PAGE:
Rent in Federal Way is up by 7.3 percent from last August, according to the September 2017 Federal Way Rent Report. The reason is because of the Seattle economic boom. ANDY HOBBS, the Mirror

Average rent in Federal Way up 7.3 percent from last year

Federal Way residents are paying considerably more in rent than in the past.

According to the September 2017 Federal Way Rent Report released by Apartment List, Inc., rent prices increased 7.3 percent in Federal Way since August of last year — 2 percent within the last month alone.

The reason can be attributed to Seattle’s economic boom.

Apartment List housing economist Chris Salviati said Seattle is a big technology hub now, providing more well-paid jobs than the city currently has housing to accommodate.

“Seattle adds 2.3 new jobs to every new housing unit,” Salviati said. “One to two jobs per unit is what we consider an adequate supply. When new construction isn’t keeping up with job growth, it will result in an increase in rent. It’s a large demand with not enough supply.”

According to Seattle’s Renting Crisis: Report & Policy Recommendations released by Washington Community Action Network, because job availability is outstripping the housing market in Seattle, property owners are taking advantage by raising the cost to lease their rentals, targeting people willing to pay the higher amount in exchange for convenience of staying in Seattle, while others are being forced to move south of the city. Salviati stated that people getting those new jobs in Seattle are also being forced to search for housing in neighboring cities, such as Federal Way. In turn, property owners are raising rent here.

Zaran Sayre, president of Zaran Sayre & Associates Property Management and Real Estate Services, said the rise in rent by this latest percentage is not only normal, it is a good thing because it indicates the economy is doing well.

“When things are going great, rent has a tendency to go up,” Sayre said.

That may be true, but Realtor Cari Franklin, of Federal Way’s Keller Williams Reality, said affordability is becoming a huge problem.

“Affordability is what’s important,” Franklin said. “When rent keeps going up, it pushes some people out of the market. If you have a family that is not making a lot of money, affordability is a huge issue. The farther away you get from Bellevue and Seattle, the cheaper the rent, so you have people driving very far distances to work every day just so they can afford their rent.”

Federal Way’s Berkshire Hathaway real estate agent Shari Song concurs, stating, although the additional jobs are a good thing, affordable housing is becoming scarce in the community.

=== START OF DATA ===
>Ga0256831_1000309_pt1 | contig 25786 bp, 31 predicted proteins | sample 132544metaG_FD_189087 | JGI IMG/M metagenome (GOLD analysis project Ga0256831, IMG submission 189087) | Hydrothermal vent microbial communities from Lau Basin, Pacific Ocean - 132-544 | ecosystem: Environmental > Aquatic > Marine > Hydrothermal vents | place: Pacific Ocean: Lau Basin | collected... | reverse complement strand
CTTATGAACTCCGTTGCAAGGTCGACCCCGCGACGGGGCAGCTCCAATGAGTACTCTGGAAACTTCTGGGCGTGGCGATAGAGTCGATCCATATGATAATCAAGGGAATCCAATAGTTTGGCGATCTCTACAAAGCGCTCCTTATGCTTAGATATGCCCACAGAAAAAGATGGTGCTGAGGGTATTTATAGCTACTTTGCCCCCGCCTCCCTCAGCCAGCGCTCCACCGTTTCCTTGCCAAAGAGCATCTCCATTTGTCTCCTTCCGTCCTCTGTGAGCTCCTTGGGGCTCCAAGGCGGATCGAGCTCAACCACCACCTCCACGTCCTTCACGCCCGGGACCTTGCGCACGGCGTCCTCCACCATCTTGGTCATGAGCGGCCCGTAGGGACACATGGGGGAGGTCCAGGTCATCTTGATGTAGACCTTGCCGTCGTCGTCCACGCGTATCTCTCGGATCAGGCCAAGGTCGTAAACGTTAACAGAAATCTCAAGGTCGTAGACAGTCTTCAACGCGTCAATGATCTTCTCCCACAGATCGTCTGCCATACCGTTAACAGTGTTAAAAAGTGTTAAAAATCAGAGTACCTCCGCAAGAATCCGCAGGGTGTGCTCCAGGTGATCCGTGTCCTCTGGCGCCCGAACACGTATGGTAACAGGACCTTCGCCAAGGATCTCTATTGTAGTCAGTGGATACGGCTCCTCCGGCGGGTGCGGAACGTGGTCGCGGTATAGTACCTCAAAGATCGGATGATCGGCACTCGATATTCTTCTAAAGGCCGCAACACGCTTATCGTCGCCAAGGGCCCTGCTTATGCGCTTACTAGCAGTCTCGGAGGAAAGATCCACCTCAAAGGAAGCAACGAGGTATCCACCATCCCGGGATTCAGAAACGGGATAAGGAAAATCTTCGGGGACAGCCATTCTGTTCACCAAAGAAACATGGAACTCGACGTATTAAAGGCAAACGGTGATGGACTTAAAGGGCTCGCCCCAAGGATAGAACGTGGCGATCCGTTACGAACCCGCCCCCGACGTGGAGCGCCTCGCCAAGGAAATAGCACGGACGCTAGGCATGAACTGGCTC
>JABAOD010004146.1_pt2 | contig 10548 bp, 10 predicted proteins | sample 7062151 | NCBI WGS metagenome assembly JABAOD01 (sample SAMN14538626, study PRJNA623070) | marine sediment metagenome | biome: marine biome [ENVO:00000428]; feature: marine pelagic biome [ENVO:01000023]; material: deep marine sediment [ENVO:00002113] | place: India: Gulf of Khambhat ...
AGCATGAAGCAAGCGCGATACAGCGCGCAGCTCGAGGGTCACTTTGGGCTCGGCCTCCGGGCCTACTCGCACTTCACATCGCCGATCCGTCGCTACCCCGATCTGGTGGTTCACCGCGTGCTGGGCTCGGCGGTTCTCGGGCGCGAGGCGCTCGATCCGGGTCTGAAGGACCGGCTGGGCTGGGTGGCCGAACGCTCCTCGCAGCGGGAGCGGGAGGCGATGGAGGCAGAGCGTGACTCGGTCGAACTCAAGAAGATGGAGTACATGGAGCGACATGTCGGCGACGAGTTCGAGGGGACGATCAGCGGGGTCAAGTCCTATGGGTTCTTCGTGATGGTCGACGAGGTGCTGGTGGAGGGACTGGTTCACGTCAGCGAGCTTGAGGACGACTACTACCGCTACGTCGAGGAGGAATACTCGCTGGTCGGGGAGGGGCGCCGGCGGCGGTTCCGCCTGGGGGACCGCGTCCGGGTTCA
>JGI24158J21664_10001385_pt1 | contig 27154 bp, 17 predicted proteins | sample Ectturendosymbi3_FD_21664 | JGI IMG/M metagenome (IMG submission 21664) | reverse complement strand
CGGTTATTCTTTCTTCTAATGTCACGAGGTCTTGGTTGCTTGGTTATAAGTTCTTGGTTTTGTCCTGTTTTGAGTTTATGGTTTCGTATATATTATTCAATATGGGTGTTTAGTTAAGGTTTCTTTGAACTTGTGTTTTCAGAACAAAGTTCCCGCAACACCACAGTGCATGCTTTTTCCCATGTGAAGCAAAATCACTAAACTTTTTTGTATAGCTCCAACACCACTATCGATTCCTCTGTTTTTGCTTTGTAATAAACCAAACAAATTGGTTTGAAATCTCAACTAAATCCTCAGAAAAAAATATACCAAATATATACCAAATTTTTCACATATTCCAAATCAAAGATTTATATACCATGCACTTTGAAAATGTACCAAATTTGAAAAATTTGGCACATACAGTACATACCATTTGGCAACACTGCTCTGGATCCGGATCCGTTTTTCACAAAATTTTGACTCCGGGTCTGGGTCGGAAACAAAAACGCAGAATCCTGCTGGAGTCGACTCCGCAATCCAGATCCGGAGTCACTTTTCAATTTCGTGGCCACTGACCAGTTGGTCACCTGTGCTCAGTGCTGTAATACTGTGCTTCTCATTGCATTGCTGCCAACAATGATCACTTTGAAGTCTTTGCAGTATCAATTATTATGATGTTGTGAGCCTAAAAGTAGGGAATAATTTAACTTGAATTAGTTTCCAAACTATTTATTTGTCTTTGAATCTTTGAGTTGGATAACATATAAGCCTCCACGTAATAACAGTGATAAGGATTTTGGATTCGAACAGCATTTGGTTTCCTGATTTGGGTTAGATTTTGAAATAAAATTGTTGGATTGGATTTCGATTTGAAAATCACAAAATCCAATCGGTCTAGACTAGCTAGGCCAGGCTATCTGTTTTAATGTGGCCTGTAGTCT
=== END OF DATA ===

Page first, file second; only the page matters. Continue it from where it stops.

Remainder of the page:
“Prices going up is bad and much more challenging for the customer, although it is good for the landlords,” Song said. “I’m surprised it’s only gone up 7.3 percent. I was expecting that number to be higher.”

According to the September 2017 Federal Way Rent Report, renters on average pay $1,360 per month for a one-bedroom apartment in Federal Way, while the average two-bedroom apartment is $1,700.

In Seattle, renters pay a median price of just $20 more a month for a one-bedroom apartment, and $10 more a month for a two-bedroom, according to the September 2017 Federal Way Rent Report.

“The core city [Seattle] tends to have high ends, but also a lot of low ends in the area, but we look at the median,” Salviati said. “Federal Way is very similar to Seattle in that aspect, which is why we see such comparable housing prices. It’s a reasonable result.”

Nationwide, renters on average $1,160 per month for a two-bedroom apartment cost, according to the September 2017 Federal Way Rent Report — $540 less than Federal Way’s average.

The average rent for an one-bedroom apartment also costs more.

Federal Way’s two-bedroom apartment average rent price is also higher than the average in Washington DC, Austin, Texas, Portland, Oregon, Denver, Colorado, Miami, Florida and Phoenix, Arizona.

Federal Way’s 7.3-percent growth also exceeds the growth rate in those cities as well as San Francisco, New York City, Boston and Los Angeles.

Rent is not just going up in Federal Way, however. Almost all major cities in Washington are experiencing the same trend. The average rent in Puyallup has gone up 9.9 percent since last August, according to the September 2017 Federal Way Rent Report.

Salviati said Federal Way residents don’t necessarily need to worry at the moment, but if rent averages continue to go up in the next few years, it could become a bigger issue.

“It’s a good thing the area is adding good and high-paying jobs in Seattle and the surrounding area,” Salviati said. “At the same time, rent growing so fast brings affordability issues that need to be addressed.”

For the full rent report, visit

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